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The Rods rev up for rockin’ return

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Provided
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TheRods.com
The Rods: from left, Carl Canedy, David "Rock" Feinstein, Freddy Villano

Formed in 1980, The Rods have won fans around the world with catchy hard-rock songs such as “Crank It Up,” “Power Lover,” and “Too Hot to Stop.” The Cortland-based hard-rock trio also has influenced scores of heavy metal bands, including Metallica, who opened for them on a tour in the early 1980s.

After a hiatus of nearly five years, the Cortland-based hard-rock trio will return to the stage for a series of shows, including two in the coming week.

On Sunday, July 10, they’ll perform at Dio Day, a day-long benefit concert at Night Owls in Cortland.

Friday, July 15, they’ll headline the Cortland Main Street Music Series, performing at Rose Hall in downtown Cortland.

And on Aug. 6, they’ll be at Sharkey’s Bar and Grill in Liverpool, just outside Syracuse.

And there are more gigs to come in September, including a metal festival in Toronto and Blues on the Bridge in Binghamton.

The Rods are still led by founding members David “Rock” Feinstein (vocals and guitar) and Carl Canedy (drums), who recruited Freddy Villano (who has played with Quiet Riot and Dee Snider’s Widowmaker) after longtime bassist Garry Bordonaro retired in 2019.

Last week, the three gathered for an interview after a rehearsal for their upcoming shows. They discussed their return to performing live, their new lineup, their 2019 album “Brotherhood of Metal,” their brief brush as a four-piece, and much more.

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Jim Catalano
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Staff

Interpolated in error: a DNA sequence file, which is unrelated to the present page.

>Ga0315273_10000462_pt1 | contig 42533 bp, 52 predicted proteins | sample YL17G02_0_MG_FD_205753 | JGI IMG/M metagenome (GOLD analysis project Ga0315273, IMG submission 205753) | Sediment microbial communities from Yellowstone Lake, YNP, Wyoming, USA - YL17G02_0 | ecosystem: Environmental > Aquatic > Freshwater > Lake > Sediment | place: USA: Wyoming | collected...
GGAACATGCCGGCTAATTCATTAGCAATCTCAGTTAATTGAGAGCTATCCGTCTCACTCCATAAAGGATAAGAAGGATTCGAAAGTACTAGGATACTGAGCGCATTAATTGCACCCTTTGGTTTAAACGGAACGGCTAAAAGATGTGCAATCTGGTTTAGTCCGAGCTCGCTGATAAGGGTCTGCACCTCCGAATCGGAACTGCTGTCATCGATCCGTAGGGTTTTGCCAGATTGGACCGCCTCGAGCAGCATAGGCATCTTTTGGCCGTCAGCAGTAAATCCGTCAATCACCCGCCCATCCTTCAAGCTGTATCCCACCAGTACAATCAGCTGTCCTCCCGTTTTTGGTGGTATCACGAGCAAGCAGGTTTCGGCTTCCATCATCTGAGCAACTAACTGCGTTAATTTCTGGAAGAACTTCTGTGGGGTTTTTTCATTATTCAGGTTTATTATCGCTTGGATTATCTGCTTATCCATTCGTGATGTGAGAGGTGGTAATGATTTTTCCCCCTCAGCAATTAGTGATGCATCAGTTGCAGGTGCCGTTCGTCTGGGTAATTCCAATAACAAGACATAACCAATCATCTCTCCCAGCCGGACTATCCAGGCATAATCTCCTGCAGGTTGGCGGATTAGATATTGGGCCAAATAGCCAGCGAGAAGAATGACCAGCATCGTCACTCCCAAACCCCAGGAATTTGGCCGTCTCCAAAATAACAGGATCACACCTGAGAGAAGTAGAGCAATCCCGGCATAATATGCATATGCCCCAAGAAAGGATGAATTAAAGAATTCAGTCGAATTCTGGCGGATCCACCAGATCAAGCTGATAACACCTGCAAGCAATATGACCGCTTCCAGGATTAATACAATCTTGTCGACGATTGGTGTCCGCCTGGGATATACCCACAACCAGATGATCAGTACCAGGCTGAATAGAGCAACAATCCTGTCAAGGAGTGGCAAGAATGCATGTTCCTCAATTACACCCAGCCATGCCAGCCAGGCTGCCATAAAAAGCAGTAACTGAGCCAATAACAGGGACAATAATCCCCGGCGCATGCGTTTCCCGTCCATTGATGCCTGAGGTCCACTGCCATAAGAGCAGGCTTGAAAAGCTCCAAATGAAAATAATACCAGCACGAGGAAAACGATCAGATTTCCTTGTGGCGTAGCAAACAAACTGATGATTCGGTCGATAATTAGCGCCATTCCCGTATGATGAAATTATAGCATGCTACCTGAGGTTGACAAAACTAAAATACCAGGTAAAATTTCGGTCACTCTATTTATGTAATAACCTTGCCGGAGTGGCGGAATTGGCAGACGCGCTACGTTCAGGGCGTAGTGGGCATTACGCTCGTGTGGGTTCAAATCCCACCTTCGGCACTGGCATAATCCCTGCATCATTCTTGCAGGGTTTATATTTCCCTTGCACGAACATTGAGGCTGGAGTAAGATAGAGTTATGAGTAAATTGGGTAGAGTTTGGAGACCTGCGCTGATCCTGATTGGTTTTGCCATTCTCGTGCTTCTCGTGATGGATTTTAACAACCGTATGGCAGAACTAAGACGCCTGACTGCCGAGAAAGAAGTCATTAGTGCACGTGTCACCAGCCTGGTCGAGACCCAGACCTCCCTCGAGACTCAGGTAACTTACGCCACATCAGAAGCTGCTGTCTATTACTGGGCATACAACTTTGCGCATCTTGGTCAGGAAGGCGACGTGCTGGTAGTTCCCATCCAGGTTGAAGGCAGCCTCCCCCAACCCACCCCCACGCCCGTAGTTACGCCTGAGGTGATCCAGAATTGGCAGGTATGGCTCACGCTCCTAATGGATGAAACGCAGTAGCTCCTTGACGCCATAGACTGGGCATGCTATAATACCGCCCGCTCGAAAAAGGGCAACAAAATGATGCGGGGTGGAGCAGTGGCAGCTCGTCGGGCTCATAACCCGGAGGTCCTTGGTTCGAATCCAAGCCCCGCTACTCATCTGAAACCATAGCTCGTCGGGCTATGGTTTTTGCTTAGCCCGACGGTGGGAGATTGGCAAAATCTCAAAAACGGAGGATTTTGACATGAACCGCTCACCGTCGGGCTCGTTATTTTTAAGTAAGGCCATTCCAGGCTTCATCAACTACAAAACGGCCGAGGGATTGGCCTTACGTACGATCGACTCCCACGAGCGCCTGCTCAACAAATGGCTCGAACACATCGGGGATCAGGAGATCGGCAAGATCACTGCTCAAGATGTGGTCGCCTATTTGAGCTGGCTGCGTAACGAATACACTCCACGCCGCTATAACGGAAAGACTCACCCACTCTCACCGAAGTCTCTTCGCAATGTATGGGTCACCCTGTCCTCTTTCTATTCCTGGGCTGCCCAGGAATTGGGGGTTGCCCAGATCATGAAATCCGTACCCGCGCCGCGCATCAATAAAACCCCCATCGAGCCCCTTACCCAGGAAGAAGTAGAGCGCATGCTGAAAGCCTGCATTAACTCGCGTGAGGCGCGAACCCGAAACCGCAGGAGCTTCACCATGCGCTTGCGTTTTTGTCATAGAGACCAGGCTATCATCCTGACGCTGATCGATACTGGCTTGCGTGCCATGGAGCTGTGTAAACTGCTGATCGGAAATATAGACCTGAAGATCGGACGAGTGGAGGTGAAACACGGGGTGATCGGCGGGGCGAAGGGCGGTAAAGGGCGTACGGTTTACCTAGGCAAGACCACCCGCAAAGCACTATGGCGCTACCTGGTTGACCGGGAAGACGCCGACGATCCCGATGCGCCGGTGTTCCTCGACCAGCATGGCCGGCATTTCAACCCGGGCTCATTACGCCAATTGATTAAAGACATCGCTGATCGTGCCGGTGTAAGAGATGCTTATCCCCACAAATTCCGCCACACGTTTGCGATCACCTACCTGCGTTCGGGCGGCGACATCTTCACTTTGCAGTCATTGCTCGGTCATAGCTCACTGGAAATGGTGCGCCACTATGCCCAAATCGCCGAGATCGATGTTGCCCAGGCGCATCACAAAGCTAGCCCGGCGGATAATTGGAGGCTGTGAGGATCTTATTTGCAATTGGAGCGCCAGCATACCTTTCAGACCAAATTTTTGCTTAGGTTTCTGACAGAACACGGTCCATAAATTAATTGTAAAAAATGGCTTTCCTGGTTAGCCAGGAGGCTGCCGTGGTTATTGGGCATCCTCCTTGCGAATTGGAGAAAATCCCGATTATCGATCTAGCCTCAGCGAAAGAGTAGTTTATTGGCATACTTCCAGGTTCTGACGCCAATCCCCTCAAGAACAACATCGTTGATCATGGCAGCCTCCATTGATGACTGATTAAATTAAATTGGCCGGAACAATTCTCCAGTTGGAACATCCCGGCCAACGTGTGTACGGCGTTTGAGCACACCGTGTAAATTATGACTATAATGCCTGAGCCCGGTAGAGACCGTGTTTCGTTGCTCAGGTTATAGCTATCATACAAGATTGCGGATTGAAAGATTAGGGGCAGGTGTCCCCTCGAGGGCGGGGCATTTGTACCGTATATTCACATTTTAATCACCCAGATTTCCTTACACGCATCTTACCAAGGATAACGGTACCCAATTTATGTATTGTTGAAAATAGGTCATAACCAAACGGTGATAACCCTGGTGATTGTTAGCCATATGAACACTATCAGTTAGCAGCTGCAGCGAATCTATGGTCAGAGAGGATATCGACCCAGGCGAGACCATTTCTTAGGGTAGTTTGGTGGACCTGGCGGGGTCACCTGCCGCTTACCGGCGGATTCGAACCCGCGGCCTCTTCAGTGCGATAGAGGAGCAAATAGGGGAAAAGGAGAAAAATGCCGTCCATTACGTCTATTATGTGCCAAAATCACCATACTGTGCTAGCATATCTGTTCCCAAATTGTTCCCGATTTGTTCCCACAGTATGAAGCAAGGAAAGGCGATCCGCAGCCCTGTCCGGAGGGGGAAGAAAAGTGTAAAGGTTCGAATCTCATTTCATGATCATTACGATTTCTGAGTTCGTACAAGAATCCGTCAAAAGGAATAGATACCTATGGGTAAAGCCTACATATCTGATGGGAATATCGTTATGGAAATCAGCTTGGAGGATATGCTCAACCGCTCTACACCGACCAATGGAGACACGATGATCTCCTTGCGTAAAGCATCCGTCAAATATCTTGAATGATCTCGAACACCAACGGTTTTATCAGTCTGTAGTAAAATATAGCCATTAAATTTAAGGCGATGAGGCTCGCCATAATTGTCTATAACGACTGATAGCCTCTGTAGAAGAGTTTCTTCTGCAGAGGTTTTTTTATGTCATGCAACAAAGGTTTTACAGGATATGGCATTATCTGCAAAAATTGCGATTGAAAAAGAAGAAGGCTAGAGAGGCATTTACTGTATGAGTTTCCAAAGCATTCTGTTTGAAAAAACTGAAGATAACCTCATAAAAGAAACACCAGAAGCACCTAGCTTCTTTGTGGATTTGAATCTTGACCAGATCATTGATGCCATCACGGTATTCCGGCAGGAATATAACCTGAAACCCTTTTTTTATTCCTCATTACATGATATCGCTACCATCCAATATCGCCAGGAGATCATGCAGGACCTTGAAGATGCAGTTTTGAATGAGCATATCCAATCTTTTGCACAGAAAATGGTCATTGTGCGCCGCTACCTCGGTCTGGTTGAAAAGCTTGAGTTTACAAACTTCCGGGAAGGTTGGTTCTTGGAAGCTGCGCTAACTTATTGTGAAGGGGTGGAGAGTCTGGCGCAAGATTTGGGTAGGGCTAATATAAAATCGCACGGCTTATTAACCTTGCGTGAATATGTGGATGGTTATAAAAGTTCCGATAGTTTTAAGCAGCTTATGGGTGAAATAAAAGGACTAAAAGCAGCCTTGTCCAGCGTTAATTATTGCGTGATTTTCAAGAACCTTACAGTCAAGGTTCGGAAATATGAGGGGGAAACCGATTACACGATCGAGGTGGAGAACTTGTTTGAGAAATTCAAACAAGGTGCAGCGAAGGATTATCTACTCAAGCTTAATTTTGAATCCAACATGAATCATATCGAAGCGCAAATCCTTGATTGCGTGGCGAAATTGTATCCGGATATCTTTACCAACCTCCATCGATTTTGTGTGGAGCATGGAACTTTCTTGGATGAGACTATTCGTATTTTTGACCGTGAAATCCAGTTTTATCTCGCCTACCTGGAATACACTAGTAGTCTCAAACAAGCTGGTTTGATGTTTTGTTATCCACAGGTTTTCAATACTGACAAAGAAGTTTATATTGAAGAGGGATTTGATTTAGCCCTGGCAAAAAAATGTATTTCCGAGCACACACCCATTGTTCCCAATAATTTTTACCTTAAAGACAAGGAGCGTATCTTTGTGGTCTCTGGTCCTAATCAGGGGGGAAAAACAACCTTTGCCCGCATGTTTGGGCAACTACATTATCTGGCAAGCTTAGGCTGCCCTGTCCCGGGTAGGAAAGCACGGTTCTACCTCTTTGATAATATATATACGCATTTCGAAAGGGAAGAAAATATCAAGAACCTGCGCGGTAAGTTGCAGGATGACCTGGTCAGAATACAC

Carl Canedy of The Rods

Q: So these are your first shows in almost five years?

David “Rock” Feinstein: We haven’t played as the Rods since some gigs in Tokyo in November 2017.

Freddy Villano: And it’s my first gig, after being in the band for three years.

DF: I'm excited about it, and I think the other guys are, too. They’ve played out in other groups, but I haven't been on a stage – except for sitting in for one song (at the Lonnie Park Grammy celebration show last month at the Homer Center for the Arts). It’s going to be different, because I haven't done it in a while. But in rehearsal, I can see that it's going to be really good. And it's going to be fun.

Carl Canedy: It’s been really fantastic to play with Freddy. He's such a great bass player. He and I have played other gigs together, and we've locked in almost immediately. And it just seems like the more we rehearse, the better we're getting, so I'm, really thrilled about it. Even though I'm a little nervous about doing the first gig, you gotta get that one under your belt.

Q: Freddy, the Rods actually played at the first concert you ever attended, right?

FV: The first concert I ever went to was Iron Maiden at the Northstage Theater in Glen Cove, Long Island, on their “Number of the Beast” tour. I didn't even really know who Iron Maiden was at the time, my sister's boyfriend took me because he knew I was into KISS and had turned me on to Black Sabbath through the “Heaven and Hell” album. But the opening band on the concert was The Rods. I can still picture you guys on stage – somebody threw their guitar up in the air.

And now here we are, however many years later. So it's really special, frankly, to find myself in this position, to kind of come full circle like that musically. And it feels really natural. Carl and Rock have welcomed me in with lots of encouragement, and I appreciate it. It’s been really fun to work things out here in rehearsal, so it'll be interesting to see what people think of it when we get out in front of an audience.

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Jim Catalano
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Provided